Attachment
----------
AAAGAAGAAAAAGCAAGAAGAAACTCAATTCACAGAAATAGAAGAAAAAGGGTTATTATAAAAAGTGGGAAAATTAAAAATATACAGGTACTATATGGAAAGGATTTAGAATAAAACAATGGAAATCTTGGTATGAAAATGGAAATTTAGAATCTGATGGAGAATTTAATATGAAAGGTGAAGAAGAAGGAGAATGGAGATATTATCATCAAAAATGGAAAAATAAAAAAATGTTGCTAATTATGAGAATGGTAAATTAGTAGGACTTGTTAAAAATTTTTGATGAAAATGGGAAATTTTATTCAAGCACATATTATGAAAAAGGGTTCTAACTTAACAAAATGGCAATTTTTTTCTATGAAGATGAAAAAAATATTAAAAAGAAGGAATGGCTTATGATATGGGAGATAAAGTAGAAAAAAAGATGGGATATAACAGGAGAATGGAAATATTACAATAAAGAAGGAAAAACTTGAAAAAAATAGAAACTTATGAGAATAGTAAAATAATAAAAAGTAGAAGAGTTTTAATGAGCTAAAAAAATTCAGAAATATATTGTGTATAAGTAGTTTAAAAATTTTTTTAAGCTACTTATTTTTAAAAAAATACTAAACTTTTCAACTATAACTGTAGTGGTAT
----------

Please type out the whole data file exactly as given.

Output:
AAAGAAGAAAAAGCAAGAAGAAACTCAATTCACAGAAATAGAAGAAAAAGGGTTATTATAAAAAGTGGGAAAATTAAAAATATACAGGTACTATATGGAAAGGATTTAGAATAAAACAATGGAAATCTTGGTATGAAAATGGAAATTTAGAATCTGATGGAGAATTTAATATGAAAGGTGAAGAAGAAGGAGAATGGAGATATTATCATCAAAAATGGAAAAATAAAAAAATGTTGCTAATTATGAGAATGGTAAATTAGTAGGACTTGTTAAAAATTTTTGATGAAAATGGGAAATTTTATTCAAGCACATATTATGAAAAAGGGTTCTAACTTAACAAAATGGCAATTTTTTTCTATGAAGATGAAAAAAATATTAAAAAGAAGGAATGGCTTATGATATGGGAGATAAAGTAGAAAAAAAGATGGGATATAACAGGAGAATGGAAATATTACAATAAAGAAGGAAAAACTTGAAAAAAATAGAAACTTATGAGAATAGTAAAATAATAAAAAGTAGAAGAGTTTTAATGAGCTAAAAAAATTCAGAAATATATTGTGTATAAGTAGTTTAAAAATTTTTTTAAGCTACTTATTTTTAAAAAAATACTAAACTTTTCAACTATAACTGTAGTGGTAT